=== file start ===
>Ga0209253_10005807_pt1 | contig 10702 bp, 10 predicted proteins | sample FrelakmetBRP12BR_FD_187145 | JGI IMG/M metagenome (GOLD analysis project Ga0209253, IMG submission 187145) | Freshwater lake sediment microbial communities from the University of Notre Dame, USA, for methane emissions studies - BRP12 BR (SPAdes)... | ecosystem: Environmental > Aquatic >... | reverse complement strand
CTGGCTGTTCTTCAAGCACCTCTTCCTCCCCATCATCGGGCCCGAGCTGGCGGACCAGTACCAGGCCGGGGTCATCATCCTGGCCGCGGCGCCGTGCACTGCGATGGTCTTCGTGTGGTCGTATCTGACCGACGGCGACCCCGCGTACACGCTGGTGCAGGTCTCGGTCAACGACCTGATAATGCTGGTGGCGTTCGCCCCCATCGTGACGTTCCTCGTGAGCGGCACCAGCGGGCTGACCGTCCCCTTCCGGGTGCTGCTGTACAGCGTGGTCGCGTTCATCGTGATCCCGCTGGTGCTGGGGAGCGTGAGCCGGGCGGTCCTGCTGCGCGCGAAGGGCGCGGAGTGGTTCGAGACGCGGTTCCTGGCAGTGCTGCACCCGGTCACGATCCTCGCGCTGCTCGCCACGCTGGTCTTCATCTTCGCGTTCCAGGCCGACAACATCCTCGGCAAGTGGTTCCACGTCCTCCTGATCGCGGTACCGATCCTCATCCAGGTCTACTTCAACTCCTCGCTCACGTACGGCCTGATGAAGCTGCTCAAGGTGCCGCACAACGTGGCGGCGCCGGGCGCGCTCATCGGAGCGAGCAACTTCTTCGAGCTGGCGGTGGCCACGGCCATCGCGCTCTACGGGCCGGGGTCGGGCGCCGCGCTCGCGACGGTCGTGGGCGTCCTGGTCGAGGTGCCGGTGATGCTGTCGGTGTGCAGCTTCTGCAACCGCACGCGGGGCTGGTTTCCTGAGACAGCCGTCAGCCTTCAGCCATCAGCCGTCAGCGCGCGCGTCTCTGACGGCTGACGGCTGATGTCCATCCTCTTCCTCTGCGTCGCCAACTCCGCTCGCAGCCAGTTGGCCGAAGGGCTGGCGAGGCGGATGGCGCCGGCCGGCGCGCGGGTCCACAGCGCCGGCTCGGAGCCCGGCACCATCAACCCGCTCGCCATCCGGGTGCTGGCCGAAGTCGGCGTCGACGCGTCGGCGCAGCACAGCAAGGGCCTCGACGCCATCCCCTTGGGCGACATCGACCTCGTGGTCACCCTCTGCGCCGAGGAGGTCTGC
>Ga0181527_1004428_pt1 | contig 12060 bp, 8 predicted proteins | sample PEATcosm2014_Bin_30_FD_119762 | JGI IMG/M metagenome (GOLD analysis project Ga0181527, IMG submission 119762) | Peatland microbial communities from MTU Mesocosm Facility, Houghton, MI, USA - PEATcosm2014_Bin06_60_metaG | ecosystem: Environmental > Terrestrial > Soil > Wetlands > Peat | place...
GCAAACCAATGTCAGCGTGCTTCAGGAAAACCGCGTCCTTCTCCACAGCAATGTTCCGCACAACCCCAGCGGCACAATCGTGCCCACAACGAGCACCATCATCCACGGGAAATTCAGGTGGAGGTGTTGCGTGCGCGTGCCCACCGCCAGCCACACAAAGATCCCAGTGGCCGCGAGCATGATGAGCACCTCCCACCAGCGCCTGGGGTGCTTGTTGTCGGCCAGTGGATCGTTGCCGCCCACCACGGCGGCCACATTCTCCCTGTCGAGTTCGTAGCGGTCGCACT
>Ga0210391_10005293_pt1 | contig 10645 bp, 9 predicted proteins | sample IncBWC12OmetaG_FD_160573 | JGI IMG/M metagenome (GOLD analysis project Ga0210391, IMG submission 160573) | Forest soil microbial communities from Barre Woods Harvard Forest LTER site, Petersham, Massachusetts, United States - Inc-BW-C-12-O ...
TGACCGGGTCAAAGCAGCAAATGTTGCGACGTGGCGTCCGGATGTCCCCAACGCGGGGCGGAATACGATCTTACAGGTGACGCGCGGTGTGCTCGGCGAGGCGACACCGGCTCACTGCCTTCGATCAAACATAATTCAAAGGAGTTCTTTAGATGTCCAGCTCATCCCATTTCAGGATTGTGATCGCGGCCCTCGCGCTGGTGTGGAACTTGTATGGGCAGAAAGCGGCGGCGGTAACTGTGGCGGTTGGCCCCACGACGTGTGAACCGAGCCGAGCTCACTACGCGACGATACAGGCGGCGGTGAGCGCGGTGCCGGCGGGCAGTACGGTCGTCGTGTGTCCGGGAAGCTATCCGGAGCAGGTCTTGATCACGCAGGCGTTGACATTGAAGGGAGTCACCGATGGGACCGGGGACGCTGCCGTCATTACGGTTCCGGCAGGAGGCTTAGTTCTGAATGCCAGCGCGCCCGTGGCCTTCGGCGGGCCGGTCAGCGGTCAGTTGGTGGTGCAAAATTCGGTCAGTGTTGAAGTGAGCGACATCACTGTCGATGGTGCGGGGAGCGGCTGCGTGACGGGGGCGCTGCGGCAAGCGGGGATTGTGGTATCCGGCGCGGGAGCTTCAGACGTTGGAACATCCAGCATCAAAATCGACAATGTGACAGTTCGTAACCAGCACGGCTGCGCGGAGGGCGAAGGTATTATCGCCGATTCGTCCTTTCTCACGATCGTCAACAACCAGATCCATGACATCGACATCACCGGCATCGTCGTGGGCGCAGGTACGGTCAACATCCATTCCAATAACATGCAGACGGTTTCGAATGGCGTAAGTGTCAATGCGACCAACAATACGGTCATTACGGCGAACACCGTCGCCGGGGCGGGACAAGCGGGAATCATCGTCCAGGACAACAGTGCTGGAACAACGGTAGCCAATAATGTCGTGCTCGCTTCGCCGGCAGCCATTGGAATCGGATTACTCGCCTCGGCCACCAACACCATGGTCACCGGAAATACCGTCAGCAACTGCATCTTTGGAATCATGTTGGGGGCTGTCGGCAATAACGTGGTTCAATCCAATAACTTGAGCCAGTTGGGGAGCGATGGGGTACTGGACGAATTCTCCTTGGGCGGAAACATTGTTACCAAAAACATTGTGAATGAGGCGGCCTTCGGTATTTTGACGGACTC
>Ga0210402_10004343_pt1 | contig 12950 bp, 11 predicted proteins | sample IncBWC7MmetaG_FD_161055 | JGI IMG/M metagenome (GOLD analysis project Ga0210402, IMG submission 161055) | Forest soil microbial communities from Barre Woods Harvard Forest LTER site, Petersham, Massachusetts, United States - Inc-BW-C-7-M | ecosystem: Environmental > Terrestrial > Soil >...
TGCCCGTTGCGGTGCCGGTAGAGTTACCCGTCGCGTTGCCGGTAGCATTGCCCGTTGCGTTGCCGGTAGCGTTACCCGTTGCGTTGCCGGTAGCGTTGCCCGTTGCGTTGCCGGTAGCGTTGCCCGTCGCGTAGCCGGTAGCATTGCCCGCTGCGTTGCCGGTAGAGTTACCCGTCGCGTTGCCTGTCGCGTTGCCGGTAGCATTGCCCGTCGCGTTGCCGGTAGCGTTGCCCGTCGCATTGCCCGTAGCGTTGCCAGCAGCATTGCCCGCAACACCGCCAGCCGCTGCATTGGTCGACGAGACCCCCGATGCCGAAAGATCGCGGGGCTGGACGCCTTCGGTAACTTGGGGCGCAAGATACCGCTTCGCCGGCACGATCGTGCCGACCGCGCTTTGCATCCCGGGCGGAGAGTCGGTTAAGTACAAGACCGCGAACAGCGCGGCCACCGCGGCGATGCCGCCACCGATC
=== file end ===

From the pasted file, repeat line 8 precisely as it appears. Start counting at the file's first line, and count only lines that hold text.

TGCCCGTTGCGGTGCCGGTAGAGTTACCCGTCGCGTTGCCGGTAGCATTGCCCGTTGCGTTGCCGGTAGCGTTACCCGTTGCGTTGCCGGTAGCGTTGCCCGTTGCGTTGCCGGTAGCGTTGCCCGTCGCGTAGCCGGTAGCATTGCCCGCTGCGTTGCCGGTAGAGTTACCCGTCGCGTTGCCTGTCGCGTTGCCGGTAGCATTGCCCGTCGCGTTGCCGGTAGCGTTGCCCGTCGCATTGCCCGTAGCGTTGCCAGCAGCATTGCCCGCAACACCGCCAGCCGCTGCATTGGTCGACGAGACCCCCGATGCCGAAAGATCGCGGGGCTGGACGCCTTCGGTAACTTGGGGCGCAAGATACCGCTTCGCCGGCACGATCGTGCCGACCGCGCTTTGCATCCCGGGCGGAGAGTCGGTTAAGTACAAGACCGCGAACAGCGCGGCCACCGCGGCGATGCCGCCACCGATC